Within this tutorial, you will learn the easiest way to create a number of common A/B tests within Optimizely Web. When you are new to A/B testing and you are trying to figure out how to set-up a test in order to make a page look a certain way, it can often feel overwhelming. I have been creating A/B tests for years, so I can say with first-hand experience that when you know the easiest way to create tests, you can create tests in less time and in gernal the porocess is more enjoyable 😊. If you want to learn how to make your A/B testing journey as easy as possible, read on 🔥🔥🔥

Changing The Menu Item Order

The first test we will cover is re-ordering menu items. The way most people try to re-order the menu is by selecting a menu element and then using their A/B testing tool to re-order the element. On some sites, this works very easily, on other sites it can take some trial and error before you make the menu look the way you want it to. If you struggle to reorder the menu, fear not... there is a simplified approach 💥. Instead of reordering the menu, simply update the menu items that you want to swap manual directly as seen below:

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By swapping the name and the link between the menu items, you do not need to worry about re-ordering elements. Simples 😊

Creating 50/50 Layout Shifts

It is very common to want to create an experiment with a new type of layout to a page. Creating a new section on a page with a different layout can take a little trial and error to get working. This is because the structure of how a web page is composed will depend on something known as a CSS grid. Each website will implement either its own bespoke CSS grid, or, an off the shelf grid. The main takeaway is that the way the grid works on your site will be very different to another site. This means no A/B testing tool can easily create different layouts automatically.

This is why I recommend that you create some HTML snippets that you can copy and paste into Optimizely Web to allow you to easily create these different types of layouts. For example, take this snippet:

After you have these snippets created, all you need to do is use the inject HTML feature within Optimizely Web, copy this HTML snippet into the HTML textarea and you will get a layout you can then update until your heart's content ❤️

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Saving these HTML snippets in a Word document, JIRA ticket, or a spreadsheet will really speed up your experiment creation process. If you have a library of these useful snippets it will make your life much easier. If you are unsure how to create these, ask the Optimizely on-boarding team!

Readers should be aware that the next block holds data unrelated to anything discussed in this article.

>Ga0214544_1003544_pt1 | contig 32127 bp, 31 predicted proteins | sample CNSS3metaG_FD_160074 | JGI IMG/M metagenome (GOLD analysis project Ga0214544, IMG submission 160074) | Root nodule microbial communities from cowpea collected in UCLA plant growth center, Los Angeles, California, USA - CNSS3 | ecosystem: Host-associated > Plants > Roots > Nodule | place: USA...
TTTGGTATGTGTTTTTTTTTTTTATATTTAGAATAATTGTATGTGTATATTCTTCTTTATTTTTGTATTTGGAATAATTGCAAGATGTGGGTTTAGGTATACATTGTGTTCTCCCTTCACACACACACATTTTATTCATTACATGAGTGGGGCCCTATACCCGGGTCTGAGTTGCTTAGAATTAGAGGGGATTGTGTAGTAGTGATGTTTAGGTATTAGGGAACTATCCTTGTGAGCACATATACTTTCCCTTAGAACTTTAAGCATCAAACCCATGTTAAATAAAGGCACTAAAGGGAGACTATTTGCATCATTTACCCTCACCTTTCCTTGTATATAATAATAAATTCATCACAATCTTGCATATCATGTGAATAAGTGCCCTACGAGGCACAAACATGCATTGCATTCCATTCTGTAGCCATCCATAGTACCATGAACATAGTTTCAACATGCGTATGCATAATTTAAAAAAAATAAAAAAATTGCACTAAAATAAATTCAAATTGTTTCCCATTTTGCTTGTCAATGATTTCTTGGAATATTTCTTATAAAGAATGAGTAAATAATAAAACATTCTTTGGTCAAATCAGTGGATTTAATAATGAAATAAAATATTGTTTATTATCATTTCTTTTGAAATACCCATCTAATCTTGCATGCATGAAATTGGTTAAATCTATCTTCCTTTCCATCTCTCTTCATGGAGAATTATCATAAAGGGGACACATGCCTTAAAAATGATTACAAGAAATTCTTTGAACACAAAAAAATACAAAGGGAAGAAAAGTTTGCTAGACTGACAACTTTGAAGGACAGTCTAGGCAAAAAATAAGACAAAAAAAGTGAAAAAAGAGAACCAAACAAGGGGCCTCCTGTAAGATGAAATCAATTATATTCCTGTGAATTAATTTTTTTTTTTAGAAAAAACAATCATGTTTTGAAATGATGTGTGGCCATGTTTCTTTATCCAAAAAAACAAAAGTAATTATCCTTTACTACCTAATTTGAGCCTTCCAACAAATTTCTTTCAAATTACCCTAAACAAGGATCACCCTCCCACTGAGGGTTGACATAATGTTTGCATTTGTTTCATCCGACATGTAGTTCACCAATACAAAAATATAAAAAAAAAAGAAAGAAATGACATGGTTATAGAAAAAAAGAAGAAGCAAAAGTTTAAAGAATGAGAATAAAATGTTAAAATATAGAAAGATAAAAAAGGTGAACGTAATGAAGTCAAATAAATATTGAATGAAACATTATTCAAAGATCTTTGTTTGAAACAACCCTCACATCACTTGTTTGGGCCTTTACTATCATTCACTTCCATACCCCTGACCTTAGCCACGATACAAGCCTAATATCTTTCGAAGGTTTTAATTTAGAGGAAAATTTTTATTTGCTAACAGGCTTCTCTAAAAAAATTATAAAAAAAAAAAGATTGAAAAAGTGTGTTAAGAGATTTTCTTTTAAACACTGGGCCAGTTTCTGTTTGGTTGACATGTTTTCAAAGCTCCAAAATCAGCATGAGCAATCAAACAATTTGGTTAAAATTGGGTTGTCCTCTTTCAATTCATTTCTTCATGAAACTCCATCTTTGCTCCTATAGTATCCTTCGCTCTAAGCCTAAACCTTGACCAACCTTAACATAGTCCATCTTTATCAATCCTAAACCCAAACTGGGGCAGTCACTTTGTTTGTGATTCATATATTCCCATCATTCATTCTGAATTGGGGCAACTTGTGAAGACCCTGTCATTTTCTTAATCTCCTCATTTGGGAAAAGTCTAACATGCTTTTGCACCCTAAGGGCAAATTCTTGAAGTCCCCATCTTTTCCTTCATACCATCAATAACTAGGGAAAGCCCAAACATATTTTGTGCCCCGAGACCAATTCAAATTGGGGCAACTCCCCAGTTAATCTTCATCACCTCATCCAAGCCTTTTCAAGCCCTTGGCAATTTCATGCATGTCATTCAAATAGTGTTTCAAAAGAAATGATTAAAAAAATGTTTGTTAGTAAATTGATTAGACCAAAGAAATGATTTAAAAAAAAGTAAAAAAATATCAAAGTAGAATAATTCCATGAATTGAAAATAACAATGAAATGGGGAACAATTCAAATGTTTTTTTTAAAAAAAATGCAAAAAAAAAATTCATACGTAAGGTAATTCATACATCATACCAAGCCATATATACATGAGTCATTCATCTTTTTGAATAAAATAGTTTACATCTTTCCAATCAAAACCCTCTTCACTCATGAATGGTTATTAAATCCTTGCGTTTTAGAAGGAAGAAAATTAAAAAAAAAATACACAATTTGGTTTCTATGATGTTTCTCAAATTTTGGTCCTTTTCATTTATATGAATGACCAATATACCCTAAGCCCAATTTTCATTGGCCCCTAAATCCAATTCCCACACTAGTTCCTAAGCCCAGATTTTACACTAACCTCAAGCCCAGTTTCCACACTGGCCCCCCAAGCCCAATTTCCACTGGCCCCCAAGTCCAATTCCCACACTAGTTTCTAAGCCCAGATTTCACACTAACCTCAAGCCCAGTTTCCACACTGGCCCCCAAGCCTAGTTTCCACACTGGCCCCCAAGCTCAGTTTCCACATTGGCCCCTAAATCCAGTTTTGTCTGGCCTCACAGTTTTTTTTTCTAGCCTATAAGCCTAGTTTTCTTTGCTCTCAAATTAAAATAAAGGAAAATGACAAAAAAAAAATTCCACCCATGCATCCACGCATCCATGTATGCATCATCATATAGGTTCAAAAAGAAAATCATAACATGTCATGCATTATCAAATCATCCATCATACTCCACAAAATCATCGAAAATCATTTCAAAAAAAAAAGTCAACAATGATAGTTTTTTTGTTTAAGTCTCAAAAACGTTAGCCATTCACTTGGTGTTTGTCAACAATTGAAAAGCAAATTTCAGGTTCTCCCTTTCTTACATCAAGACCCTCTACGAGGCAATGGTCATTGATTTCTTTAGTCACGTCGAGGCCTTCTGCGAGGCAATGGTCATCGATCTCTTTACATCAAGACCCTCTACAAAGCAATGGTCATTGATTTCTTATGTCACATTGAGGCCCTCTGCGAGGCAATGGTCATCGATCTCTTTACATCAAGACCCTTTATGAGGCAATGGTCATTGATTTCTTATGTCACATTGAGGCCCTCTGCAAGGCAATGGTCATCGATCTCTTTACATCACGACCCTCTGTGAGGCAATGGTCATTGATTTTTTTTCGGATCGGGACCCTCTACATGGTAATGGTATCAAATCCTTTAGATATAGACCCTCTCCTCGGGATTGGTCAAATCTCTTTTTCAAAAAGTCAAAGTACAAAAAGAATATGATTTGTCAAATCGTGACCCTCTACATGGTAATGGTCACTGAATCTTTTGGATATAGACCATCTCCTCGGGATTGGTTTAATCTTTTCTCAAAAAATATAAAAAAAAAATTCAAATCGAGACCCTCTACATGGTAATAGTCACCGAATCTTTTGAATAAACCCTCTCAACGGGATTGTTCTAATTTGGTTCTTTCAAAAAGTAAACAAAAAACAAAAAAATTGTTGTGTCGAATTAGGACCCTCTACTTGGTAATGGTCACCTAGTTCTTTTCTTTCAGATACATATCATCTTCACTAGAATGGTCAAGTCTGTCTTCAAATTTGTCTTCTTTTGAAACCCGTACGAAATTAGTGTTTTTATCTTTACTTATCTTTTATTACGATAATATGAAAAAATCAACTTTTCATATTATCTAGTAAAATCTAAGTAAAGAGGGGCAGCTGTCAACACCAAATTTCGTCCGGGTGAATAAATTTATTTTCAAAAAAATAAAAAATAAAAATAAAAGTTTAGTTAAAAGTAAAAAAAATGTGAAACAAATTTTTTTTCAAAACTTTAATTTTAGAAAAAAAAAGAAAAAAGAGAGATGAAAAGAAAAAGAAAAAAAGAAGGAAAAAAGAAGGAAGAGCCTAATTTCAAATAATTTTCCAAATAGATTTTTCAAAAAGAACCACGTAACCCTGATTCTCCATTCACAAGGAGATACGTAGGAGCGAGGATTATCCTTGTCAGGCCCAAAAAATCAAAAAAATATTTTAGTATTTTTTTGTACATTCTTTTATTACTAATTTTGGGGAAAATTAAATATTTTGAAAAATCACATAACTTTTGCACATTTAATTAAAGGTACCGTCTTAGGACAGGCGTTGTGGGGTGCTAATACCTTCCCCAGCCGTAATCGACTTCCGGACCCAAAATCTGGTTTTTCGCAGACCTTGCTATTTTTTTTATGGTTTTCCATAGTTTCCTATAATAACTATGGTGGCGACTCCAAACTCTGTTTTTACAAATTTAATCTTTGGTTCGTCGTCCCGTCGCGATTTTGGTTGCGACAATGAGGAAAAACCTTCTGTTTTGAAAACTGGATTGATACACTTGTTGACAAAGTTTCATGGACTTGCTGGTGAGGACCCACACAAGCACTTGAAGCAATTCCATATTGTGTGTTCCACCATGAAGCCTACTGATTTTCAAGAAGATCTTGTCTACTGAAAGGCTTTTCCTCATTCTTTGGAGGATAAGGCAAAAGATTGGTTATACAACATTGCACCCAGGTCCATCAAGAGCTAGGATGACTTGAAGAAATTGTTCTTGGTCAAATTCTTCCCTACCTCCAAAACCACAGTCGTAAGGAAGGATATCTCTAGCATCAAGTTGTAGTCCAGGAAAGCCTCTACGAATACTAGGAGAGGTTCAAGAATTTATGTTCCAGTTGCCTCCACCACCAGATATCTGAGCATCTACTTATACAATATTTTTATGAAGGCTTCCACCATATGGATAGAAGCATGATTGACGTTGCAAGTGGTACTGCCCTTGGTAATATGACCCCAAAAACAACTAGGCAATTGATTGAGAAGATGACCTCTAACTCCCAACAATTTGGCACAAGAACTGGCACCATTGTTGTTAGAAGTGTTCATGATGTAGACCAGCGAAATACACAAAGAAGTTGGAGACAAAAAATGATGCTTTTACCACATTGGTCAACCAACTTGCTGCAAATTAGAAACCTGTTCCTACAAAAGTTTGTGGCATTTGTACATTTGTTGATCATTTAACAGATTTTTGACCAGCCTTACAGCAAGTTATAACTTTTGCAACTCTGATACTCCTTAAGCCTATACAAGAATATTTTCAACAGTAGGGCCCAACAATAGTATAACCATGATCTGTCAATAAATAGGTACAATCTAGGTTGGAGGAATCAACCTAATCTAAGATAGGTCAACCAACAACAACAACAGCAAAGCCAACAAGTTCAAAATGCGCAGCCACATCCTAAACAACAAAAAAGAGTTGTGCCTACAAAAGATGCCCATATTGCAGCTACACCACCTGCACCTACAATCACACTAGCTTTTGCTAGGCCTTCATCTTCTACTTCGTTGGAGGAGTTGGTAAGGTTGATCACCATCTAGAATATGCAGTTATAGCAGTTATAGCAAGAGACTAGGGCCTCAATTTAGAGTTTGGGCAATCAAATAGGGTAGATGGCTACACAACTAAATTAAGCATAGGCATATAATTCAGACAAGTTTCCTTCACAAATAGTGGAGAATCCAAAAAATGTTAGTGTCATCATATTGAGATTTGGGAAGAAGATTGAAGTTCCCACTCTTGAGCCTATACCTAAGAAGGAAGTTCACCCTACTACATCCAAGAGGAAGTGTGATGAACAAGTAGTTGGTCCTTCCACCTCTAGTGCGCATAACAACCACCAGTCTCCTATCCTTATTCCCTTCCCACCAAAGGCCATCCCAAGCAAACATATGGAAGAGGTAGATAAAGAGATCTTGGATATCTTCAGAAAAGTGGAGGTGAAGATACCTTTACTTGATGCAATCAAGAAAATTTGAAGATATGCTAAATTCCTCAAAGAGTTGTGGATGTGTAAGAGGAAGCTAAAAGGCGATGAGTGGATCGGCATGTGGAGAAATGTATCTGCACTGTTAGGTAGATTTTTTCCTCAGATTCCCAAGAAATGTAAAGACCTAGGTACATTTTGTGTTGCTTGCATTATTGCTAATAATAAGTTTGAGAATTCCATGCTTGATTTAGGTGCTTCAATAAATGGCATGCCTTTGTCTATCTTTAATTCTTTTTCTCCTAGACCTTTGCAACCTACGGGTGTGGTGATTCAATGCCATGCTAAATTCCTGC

Set The Background Colour Temporarily When Setting Up A Test

Another tip that will make your experiment creation process a little easier, is to temporarily set the background colour of the element to a loud colour. This contrast will help you understand what you are editing. To do this add you can either use the background colour picker within Optimizely Web, or you can copy and paste this CSS snippet into within the Inline section:

With this change applied, it should be easier for you to see what you are changing, as can be seen below:

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Changing A User Journey

If you want to create a test that changes the user flow of a page significantly, maybe you want to make a page look like a different page on your website, more often than not, it is easier to automatically redirect a user to the page with the layout they want to copy rather than trying to re-create the content of that page

Using Optimizely Web, you can achieve this by creating a two-page experiment. First, add the page you want to change, say the homepage. Next, add the page with the layout you want to copy. IN this example, this page is called Landing Page:

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On the homepage, create a simple test that redirects the user to the landing page, like this:

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On the landing page, make the copy changes you require, update any button links etc... Using this redirect approach can save you hours when setting up pages. My advice is to always use the simplest solution where possible. If you were to create an experiment like this, I would also add Audience that ensures a user has visited the original page first. This rule will mean that site visitors who have only directly visited your landing page will not be bucketed into the experiment.

Adding Spacing Between Elements

In order to create AB tests, you do not need to be a CSS or HTML wizard 🧙, however, knowing one or two common commands will make your life much easier. The most useful one is probably the height property. By adding height onto an element and giving it a value in px you can adjust the space between elements. There are two ways of doing this. The simple way is within the 'Inline CSS' section within the visual editor:

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If you feel more adventures you can add it directly onto an HTML element like this:

The height CSS property is one of the easiest to master, so use it wisely!

Adding Padding

Another CSS trick that you can quickly and easily learn is the padding property. If you need to add some internal spacing within an element, you can use the padding command to create it. Lets us take this example:

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The top element has no padding, the bottom element has some padding. To add padding in all directions, just add this line within the Inlines CSS section:

You can also use one or a mix of these to add more specific padding:

Hopefully, these tips will simplify your experiment creation process and make your day a little more enjoyable. Happy Coding 🤘